In Praise of Illicit Reading

Artwork courtesy of the American Library Association

Artwork courtesy of the American Library Association

Banned Books Week starts today! It is my favourite literary celebration of the year. There is nothing like illicit reading to get your heart pumping. Especially if you do it knowingly 😉

Like most bookworms, my earliest experiences with forbidden reading were reading after lights-out at bedtime, and reading (novels) in class when I was supposed to be listening to the teacher.

I really upped my game when I had “read out” everything of interest in the children’s department of the library, and I started accompanying my mom to the adult section at age 11. I started with Agatha Christie and authors my mom liked, such as Jean Plaidy, Victoria Holt and Philippa Carr (whom I later discovered were all the same person!!) But it wasn’t long before I selected my own books. I knew very well my parents would have forbidden me to read some of them. Therefore, when I read The Exorcist alone in my room at age 12, and it scared the crap out of me, I suffered in silence and wouldn’t ‘fess up! (In retrospect, I’m sure they would have understood, and used it as an example of why some limits were appropriate!)

In junior high, I read the teen books now known as “problem novels,” in which the main character always personified a teen issue: drug abuse in the now-discredited Go Ask Alice, teenage sex in Judy Blume’s Forever, and a lesbian relationship in Happy Endings Are All Alike. Of course, these books all taught me that everything ends and everybody dies 😦  My sister and I got a particular kick out of reading John Benton’s Christian Problem Novels in which the naughty teens do all the bad things under the sun and then get Born Again 🙂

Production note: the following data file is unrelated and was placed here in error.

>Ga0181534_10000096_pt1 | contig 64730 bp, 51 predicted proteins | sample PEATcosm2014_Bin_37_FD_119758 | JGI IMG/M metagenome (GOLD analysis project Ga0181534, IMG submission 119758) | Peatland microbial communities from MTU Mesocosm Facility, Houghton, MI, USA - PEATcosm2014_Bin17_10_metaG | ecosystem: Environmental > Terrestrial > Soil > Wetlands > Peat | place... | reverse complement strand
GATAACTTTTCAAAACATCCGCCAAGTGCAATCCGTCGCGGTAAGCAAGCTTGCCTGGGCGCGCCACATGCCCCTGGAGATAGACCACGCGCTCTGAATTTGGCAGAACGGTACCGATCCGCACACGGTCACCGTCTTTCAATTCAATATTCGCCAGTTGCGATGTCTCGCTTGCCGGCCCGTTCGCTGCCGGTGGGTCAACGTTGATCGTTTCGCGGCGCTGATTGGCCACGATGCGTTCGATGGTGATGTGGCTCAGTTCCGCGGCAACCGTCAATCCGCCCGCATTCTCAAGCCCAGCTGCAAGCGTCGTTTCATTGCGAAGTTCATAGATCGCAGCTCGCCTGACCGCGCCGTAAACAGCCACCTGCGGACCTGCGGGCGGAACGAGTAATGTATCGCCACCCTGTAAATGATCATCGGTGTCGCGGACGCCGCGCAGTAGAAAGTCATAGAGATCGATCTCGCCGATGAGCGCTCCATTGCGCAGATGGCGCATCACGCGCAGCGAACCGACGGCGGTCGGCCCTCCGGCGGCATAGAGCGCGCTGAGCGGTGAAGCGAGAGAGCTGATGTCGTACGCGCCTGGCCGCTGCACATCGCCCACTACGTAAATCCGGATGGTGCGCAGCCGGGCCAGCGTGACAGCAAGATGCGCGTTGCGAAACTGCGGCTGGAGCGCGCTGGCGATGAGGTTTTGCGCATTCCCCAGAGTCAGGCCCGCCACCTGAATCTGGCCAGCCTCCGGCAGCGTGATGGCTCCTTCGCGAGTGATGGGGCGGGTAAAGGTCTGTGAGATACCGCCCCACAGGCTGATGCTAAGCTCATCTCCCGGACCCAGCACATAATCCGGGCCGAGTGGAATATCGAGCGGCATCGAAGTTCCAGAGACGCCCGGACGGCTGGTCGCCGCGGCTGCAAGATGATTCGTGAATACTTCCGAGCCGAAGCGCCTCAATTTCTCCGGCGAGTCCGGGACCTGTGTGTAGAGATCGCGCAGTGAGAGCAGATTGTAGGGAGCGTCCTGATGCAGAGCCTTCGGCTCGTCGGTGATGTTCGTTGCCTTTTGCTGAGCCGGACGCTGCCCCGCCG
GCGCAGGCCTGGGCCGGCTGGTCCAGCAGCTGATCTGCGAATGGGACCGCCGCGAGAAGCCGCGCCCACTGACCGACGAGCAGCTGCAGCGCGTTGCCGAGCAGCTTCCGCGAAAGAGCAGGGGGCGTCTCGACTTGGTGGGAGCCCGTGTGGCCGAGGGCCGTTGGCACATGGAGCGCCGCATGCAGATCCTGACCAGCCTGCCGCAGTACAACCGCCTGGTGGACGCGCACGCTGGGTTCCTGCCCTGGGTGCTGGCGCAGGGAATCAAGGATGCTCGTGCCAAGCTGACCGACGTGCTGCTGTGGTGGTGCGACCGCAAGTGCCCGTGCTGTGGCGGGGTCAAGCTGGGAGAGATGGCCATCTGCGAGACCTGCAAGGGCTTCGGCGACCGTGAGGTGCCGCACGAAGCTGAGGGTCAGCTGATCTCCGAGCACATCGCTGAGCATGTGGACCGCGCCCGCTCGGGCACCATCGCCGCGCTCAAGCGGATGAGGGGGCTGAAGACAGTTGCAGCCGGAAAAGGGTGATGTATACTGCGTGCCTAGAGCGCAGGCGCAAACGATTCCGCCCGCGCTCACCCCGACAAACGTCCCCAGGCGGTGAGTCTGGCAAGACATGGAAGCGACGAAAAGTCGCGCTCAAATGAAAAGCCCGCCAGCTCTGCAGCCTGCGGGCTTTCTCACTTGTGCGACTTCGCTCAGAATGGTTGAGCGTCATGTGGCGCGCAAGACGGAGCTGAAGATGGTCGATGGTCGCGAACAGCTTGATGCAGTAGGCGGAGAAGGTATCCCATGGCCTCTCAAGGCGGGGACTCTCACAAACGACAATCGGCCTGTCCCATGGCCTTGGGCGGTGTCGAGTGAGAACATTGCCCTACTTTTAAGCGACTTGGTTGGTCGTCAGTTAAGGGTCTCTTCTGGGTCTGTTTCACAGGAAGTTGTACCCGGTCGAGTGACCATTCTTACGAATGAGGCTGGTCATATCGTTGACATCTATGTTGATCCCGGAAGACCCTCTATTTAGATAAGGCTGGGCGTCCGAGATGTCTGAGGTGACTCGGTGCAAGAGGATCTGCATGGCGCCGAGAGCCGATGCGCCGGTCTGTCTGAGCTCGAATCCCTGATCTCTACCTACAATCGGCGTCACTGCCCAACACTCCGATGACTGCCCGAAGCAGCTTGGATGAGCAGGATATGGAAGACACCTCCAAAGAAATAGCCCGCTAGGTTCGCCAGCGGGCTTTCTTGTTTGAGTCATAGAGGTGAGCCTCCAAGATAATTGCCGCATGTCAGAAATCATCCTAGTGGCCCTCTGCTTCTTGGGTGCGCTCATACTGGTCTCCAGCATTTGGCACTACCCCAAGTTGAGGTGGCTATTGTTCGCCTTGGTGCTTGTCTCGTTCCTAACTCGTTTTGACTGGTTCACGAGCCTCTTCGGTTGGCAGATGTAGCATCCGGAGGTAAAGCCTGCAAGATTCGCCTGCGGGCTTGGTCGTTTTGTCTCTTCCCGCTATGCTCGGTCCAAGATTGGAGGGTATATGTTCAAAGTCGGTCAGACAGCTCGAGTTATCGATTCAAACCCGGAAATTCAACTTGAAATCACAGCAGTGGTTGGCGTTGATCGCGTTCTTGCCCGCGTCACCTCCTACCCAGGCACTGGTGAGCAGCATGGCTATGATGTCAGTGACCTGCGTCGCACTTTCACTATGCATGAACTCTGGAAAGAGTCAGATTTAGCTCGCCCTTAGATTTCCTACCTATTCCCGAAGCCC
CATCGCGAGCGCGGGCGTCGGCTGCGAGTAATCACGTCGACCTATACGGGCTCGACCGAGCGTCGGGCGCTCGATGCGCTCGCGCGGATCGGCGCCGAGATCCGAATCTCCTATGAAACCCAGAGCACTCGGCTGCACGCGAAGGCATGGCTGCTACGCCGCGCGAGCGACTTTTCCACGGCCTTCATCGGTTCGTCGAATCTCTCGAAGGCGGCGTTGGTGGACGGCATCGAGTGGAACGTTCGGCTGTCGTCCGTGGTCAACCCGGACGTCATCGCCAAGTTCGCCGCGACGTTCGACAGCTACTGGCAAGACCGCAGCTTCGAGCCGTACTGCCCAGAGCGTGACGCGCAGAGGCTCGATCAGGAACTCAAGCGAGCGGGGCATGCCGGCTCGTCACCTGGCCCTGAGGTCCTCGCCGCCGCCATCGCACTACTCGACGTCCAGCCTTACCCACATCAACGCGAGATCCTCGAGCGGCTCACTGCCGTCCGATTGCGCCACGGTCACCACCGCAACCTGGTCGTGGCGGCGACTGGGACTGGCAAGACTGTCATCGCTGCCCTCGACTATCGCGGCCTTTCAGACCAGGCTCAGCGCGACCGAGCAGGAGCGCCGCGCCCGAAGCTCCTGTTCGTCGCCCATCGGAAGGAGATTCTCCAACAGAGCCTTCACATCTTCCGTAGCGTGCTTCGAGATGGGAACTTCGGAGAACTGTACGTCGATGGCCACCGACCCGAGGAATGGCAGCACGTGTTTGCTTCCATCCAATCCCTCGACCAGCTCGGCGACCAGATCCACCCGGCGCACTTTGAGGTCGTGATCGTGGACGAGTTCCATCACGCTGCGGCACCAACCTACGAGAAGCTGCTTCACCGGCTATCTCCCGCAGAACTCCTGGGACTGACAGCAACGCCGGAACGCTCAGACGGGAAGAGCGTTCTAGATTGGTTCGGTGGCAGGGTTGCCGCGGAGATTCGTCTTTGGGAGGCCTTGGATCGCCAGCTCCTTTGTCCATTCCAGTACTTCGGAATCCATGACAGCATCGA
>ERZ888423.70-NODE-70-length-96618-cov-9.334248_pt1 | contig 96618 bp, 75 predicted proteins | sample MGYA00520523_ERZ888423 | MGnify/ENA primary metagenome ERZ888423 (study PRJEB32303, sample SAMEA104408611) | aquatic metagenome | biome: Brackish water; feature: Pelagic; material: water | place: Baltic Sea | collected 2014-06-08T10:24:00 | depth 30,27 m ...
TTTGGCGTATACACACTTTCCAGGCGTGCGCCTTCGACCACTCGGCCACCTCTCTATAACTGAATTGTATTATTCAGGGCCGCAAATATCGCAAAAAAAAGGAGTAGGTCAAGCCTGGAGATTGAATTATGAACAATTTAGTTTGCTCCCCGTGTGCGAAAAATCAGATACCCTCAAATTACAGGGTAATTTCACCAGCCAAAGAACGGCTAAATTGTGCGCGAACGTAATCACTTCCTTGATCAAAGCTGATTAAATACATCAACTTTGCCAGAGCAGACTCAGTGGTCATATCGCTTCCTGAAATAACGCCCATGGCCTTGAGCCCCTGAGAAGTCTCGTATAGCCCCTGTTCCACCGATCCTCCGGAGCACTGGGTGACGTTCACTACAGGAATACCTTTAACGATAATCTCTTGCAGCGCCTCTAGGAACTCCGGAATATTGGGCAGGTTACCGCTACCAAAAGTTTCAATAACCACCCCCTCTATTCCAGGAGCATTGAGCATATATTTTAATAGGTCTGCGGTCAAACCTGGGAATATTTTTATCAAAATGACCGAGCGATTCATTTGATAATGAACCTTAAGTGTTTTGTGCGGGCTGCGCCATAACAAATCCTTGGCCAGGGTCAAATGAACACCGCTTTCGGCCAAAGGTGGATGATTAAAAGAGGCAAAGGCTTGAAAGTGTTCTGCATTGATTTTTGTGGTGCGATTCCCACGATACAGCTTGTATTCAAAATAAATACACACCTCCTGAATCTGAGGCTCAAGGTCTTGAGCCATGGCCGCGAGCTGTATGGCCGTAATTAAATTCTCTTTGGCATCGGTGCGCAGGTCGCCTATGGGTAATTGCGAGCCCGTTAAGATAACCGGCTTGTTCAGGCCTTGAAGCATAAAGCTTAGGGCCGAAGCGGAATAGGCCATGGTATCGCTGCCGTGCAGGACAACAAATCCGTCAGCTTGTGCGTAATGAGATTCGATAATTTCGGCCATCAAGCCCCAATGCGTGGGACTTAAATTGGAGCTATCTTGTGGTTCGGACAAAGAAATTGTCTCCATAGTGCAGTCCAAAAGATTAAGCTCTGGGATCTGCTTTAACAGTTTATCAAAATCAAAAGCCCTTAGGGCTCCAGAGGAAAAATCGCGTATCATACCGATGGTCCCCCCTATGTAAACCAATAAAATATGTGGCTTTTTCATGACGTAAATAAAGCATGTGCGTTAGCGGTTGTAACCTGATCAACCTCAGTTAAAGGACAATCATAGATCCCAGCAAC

By grade 9, I was reading all the potboilers of the decade, such as Jacqueline Susann (Valley of the Dolls, 1966), Sidney Sheldon (The Other Side of Midnight, 1973) and Judith Krantz (Scruples, 1978). My search for smut knew no bounds as I devoured Penthouse Forum letters, and stashed Playgirl magazines in my closet (not yet knowing that its key audience was gay men).

But something happened as I sped through thousands of pages of light, bawdy entertainment: I got tired of it. I wanted something more. I read Diary of a Young Girl, and  Night, and I Am David and The Hiding Place. I read Roll of Thunder, Hear my Cry, and Underground to Canada and I Know Why the Caged Bird Sings. I read school-curriculum books like Lord of the Flies and To Kill a Mockingbird. I read books that I’d heard were controversial, like The Catcher in the Rye, Lolita, and Marian Engel’s Bear. I read books I thought were funny like those by Kurt Vonnegut, Richard Brautigan and Tom Robbins. I read supposed erotica like Lady Chatterley’s Lover, Tropic of Cancer and Portnoy’s Complaint. I read supposed classics like Huckleberry Finn, Brave New World, and Walden. I read Emily Dickinson and Jane Austen and Margaret Atwood. And along the way, I became rather well-read.

It’s now cool to like risqué books. Every 70-year-old has read 50 Shades of Grey. But as soon as And Tango Makes Three shows up in a school library, a ruckus ensues. I don’t think that reading banned books warped me. Unless you think that thrice-married, somewhat androgynous, open-minded, humanist librarians are warped?

Enjoy Banned Books Week and tell me all about your sneaky, guilty-pleasure, and outright wrong-headed reading!

Further Reading:

Banned and Challenged Classics

Top Ten Challenged Books This Year


  1. Fiona